By Andrew Hamlin
Northwest Asian Weekly
Japanese band MONO, an instrumental quartet, combines elements of noise, minimalism, space rock, shoe-gazing, and until recently, collaborations with players of orchestral instruments. The band comes to Seattle’s music venue Neumos on June 24th. Guitarist Takaakira “Taka” Goto took some questions over e-mail.
NWAW: Has the band ever played in Seattle before? What kind of reaction does the band get in Seattle?
Goto: We have played in Seattle more than 10 times. Seattle is actually one of our favorite cities in America.
NWAW: What are the best cities in America for MONO to play in and why?
Goto: Especially New York City, Chicago, San Francisco, Los Angeles, and Seattle. Basically, we love everywhere in America because we have many great friends and fans in each city.
NWAW: What are the oddest and scariest gigs the band ever played? How did you get through them?
Goto: It was in Providence in 2005. Suddenly, the police came into the venue with guns during the show and our show was canceled because another policeman was killed by someone in front of the venue before the show. It was unreal and crazy.
NWAW: “Rays of Darkness” is the first album you’ve had in a long time, to feature no orchestral parts. What led to this new direction?
Goto: It was the time to find a new direction without an orchestra. Also, we’re making darker, heavier music…we just think trying something we have never done before is very important.
NWAW: How has the band grown and changed over the years?
Goto: To be honest, the 15 years went by fast. We traveled the world together every year, and we feel like we all grew up together gradually, as children to adults. Everything we saw was fresh, everything we did was an adventure, with a continuation of facing the unknown, excitement, and setbacks. The whole process was like learning all the essentials of life through our music and travels.
We think all of these experiences made our sounds. Creating a musical bridge is our job, and because of all the people, colleagues, friends, and fans all over the world we met over the years, over the bridge we created, we can continue to do what we do. We are truly thankful for that.
NWAW: How has the rock scene in Japan grown and changed over the years?
Goto: We actually don’t know a lot about the Japanese scene. There are actually few really cool scenes and bands. Everybody is doing really DIY (Do It Yourself) though.
NWAW: What bands, Japanese and/or otherwise, were crucial to the band’s inspiration, and why?
Goto: Envy and Boris are really good friends. They are releasing and touring like us.
We hang out together often when we are in Tokyo.
NWAW: What led you to release two albums at once as an overarching statement?
Goto: The reason for this is because there were two sides of strong emotion crashing inside of me—an absolute darkness and hope.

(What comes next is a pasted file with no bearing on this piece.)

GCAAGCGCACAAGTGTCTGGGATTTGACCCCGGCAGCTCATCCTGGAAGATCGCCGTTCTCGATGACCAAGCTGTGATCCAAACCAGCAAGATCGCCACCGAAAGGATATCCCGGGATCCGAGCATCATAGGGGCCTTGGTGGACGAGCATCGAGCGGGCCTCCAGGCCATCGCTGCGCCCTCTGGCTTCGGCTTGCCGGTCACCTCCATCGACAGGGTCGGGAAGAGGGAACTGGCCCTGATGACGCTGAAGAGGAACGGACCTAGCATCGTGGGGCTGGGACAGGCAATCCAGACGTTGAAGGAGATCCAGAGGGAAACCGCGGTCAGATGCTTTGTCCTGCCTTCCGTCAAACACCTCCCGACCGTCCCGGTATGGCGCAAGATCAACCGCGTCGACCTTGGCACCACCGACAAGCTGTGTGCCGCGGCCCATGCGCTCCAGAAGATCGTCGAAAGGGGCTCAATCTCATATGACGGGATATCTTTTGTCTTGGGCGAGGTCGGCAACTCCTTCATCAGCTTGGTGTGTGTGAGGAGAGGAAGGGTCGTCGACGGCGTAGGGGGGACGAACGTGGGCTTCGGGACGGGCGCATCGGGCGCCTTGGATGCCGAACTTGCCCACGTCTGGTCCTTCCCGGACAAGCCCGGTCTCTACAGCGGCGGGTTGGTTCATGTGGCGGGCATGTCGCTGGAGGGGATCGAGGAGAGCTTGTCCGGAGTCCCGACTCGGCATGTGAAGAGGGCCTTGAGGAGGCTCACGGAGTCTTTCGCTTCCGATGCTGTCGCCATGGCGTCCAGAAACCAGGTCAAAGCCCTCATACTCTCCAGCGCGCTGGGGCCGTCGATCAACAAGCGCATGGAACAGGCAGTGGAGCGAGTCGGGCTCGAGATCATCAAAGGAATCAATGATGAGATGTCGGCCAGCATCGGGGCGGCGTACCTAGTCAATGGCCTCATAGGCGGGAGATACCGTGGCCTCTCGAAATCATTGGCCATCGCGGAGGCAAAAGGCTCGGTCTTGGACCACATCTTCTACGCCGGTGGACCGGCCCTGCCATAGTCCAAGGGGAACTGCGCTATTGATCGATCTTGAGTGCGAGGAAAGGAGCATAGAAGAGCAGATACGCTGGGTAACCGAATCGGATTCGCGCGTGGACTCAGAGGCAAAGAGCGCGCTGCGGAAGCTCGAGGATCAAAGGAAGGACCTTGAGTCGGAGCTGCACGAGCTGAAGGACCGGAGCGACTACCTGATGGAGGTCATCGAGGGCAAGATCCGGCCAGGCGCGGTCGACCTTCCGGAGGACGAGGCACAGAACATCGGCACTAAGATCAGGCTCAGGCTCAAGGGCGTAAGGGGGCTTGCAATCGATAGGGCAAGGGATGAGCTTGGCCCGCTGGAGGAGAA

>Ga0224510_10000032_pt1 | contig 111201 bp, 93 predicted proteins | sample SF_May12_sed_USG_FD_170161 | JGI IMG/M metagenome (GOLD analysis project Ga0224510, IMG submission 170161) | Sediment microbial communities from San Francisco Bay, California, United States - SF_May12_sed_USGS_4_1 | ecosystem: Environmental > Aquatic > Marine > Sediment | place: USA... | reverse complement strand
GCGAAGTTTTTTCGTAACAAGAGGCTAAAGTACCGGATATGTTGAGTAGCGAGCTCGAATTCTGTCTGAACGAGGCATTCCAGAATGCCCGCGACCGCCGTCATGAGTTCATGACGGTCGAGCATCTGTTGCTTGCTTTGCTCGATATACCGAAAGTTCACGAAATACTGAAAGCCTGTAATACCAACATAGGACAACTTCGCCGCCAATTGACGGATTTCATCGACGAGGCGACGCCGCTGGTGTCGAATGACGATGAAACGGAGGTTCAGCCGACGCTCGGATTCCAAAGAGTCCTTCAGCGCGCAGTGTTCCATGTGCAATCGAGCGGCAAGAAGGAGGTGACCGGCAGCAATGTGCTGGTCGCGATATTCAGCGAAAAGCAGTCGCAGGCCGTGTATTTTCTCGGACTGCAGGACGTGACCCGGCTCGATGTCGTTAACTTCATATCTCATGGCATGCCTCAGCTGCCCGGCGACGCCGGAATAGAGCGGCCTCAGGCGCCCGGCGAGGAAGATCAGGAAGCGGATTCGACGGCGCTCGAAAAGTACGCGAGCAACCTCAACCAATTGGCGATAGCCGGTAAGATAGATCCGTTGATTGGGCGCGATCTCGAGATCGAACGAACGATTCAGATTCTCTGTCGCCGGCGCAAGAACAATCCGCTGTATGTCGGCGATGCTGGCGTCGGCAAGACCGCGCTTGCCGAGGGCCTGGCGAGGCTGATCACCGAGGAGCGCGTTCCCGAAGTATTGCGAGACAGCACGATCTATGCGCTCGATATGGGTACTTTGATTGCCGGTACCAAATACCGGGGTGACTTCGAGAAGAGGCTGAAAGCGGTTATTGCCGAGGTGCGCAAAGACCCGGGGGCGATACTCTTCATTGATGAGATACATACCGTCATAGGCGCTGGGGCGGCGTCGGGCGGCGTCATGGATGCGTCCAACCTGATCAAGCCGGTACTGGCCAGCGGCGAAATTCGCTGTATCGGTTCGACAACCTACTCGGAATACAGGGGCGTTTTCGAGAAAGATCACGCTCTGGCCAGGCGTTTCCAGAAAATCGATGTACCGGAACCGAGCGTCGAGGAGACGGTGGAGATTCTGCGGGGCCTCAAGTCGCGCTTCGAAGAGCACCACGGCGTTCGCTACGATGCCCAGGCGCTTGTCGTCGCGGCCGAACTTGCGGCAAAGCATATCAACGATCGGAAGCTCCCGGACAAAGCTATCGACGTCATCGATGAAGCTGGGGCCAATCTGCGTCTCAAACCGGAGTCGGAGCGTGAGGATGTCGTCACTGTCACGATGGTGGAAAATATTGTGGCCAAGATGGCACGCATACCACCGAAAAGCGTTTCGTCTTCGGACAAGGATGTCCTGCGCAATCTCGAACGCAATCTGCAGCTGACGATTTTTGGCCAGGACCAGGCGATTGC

The darkness didn’t have anything to do with sadness, it was more or less about anger and suffering, like an endless disappointment or an uncontrollable despair. From these feelings, I started writing for a new album. But when you actually start writing based on these feelings, your daily life starts to become much darker and depressing. For example, even when I got out of the studio, my feelings were very rebellious without any thoughts, almost as though I had sold my soul to hell.
I started to compose more songs, but in a very different style, not necessarily for MONO, but just for the sake of letting my emotions out. I started to change my lifestyle as well, like I almost always composed songs during late nights, but started writing early in the mornings or in the afternoon instead. Eventually, these new songs started to become like medicine, to live through everyday life.
I had no intention of releasing two albums at the same time. But as time went on, I started to be able to accept the songs I wrote when I was in a really bad place, the songs which represented the dark side of me, the songs that I didn’t want to go near to at least for a while. I then had thoughts about making all these songs as one album, but it just did not feel right.
“The Last Dawn” is an opposition album to “Rays of Darkness.” It is essentially an album about escaping from the darkness and seeking the light. This is why we decided to release the songs as two albums.
NWAW: Do you have any advice for bands starting out in Japan, or anywhere else?
Goto: Having new experiences and new adventures is most important in our lives. Life is short, we should try whatever we want.
NWAW: What’s in the future for the band after this tour?
Goto: We have some shows in Japan in the summer and will tour in Europe in October and November.
Also, we will tour in Japan, Australia, New Zealand, and Asia in December. (end)
Andrew Hamlin can be reached at firstname.lastname@example.org.